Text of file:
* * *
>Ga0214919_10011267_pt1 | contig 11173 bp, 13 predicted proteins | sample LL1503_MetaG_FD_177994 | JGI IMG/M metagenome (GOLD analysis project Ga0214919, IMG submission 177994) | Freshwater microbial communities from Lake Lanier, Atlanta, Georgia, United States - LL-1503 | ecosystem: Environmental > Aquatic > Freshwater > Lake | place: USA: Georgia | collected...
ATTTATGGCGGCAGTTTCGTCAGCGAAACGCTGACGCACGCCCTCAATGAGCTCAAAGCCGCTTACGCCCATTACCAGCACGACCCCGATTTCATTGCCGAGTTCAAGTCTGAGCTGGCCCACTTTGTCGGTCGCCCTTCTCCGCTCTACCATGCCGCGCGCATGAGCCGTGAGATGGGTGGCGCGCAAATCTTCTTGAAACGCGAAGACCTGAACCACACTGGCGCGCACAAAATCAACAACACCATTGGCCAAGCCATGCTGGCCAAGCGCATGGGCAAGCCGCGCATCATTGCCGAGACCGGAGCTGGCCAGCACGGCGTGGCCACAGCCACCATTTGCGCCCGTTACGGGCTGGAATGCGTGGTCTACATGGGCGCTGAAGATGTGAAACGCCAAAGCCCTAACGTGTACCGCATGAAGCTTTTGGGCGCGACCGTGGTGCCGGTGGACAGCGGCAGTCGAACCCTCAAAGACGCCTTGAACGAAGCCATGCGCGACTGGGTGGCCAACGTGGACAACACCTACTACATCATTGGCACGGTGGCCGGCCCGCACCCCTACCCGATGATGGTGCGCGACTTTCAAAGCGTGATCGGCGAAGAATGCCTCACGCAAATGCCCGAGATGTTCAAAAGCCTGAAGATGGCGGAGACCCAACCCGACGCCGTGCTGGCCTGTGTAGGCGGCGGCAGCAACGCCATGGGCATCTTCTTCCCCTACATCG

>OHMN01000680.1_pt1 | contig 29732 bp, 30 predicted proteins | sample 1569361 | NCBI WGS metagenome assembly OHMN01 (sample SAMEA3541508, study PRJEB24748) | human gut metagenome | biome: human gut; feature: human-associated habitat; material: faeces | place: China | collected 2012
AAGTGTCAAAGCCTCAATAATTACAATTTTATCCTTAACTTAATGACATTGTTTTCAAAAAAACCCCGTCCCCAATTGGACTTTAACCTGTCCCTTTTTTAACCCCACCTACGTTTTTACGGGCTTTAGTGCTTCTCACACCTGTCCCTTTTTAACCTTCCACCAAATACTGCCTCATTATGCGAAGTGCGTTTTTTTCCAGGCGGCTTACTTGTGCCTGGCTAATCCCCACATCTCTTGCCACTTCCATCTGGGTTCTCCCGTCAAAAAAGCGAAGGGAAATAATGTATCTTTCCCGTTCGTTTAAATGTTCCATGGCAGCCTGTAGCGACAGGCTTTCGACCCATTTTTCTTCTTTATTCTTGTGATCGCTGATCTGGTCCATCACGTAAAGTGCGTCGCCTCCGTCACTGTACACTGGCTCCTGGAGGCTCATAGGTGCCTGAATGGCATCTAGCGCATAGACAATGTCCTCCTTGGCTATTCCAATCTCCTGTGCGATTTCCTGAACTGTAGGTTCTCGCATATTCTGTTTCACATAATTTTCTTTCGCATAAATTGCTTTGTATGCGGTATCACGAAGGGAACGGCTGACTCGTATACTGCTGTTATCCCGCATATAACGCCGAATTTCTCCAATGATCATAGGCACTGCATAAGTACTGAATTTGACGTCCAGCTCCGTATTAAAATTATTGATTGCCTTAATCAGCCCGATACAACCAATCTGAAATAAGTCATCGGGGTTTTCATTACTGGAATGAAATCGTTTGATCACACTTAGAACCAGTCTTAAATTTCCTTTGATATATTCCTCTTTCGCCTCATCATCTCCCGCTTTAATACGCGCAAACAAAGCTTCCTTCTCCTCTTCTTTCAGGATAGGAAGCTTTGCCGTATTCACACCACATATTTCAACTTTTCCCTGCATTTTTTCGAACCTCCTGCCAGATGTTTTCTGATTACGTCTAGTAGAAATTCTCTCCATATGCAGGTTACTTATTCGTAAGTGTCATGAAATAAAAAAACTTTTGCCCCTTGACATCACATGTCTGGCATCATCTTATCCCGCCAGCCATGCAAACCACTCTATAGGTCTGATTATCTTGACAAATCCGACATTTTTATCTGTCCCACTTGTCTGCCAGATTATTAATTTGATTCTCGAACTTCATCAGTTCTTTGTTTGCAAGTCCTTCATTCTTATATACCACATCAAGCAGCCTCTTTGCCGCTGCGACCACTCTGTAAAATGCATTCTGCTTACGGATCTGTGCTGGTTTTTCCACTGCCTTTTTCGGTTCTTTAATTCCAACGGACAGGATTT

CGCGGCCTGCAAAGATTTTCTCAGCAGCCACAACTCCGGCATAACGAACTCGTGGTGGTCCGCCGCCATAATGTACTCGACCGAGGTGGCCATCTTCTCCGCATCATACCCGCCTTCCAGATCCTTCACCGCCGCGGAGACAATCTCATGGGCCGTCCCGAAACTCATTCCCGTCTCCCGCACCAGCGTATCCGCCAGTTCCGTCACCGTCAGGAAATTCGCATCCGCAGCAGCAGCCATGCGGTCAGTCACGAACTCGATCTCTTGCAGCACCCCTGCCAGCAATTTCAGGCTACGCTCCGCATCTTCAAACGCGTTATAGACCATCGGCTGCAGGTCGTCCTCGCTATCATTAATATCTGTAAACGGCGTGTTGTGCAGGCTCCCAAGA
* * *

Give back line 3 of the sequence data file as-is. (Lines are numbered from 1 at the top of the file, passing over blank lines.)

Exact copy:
>OHMN01000680.1_pt1 | contig 29732 bp, 30 predicted proteins | sample 1569361 | NCBI WGS metagenome assembly OHMN01 (sample SAMEA3541508, study PRJEB24748) | human gut metagenome | biome: human gut; feature: human-associated habitat; material: faeces | place: China | collected 2012